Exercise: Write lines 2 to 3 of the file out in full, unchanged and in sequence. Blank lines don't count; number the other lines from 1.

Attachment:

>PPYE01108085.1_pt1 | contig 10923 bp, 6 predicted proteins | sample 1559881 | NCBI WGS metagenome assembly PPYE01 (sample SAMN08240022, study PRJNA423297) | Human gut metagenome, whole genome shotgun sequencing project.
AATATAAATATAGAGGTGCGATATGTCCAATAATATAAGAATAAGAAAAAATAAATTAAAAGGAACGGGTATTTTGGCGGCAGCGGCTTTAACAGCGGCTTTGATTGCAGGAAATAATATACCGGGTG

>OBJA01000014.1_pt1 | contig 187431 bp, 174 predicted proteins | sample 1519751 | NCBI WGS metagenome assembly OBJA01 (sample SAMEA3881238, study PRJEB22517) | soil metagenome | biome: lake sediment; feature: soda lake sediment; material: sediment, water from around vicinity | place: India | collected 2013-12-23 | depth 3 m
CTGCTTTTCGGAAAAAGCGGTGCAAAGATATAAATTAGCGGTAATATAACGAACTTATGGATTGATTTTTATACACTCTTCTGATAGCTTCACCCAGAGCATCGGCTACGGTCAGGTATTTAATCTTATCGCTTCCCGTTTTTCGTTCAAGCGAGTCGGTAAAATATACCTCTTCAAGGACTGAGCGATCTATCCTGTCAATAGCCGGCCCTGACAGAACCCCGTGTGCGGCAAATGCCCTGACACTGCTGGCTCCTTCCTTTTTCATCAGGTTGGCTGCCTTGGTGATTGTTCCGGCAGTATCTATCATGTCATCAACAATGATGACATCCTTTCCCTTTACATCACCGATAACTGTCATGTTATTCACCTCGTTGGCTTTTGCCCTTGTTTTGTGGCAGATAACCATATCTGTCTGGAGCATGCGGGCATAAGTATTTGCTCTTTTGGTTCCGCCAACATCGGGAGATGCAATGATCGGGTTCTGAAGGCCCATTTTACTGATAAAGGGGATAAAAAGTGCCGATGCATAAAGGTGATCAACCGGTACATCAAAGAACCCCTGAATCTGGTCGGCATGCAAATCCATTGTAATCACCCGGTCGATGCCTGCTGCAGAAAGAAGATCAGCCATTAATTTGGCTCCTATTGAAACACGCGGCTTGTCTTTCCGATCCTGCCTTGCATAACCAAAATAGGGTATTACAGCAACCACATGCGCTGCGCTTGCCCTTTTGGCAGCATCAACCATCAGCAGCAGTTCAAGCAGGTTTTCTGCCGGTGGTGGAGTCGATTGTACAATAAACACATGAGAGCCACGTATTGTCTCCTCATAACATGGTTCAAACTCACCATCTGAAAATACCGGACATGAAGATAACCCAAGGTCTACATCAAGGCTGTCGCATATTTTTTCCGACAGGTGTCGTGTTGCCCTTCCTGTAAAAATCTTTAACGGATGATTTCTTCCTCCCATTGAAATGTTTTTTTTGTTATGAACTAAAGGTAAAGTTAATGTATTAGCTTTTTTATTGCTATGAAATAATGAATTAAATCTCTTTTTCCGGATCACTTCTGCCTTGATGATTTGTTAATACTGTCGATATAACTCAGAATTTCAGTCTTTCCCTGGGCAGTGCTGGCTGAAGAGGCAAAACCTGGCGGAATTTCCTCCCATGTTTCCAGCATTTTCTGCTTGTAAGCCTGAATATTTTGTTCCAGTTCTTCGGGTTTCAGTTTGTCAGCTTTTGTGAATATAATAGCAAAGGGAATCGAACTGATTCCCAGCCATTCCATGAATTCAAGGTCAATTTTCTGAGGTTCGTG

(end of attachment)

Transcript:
AATATAAATATAGAGGTGCGATATGTCCAATAATATAAGAATAAGAAAAAATAAATTAAAAGGAACGGGTATTTTGGCGGCAGCGGCTTTAACAGCGGCTTTGATTGCAGGAAATAATATACCGGGTG

>OBJA01000014.1_pt1 | contig 187431 bp, 174 predicted proteins | sample 1519751 | NCBI WGS metagenome assembly OBJA01 (sample SAMEA3881238, study PRJEB22517) | soil metagenome | biome: lake sediment; feature: soda lake sediment; material: sediment, water from around vicinity | place: India | collected 2013-12-23 | depth 3 m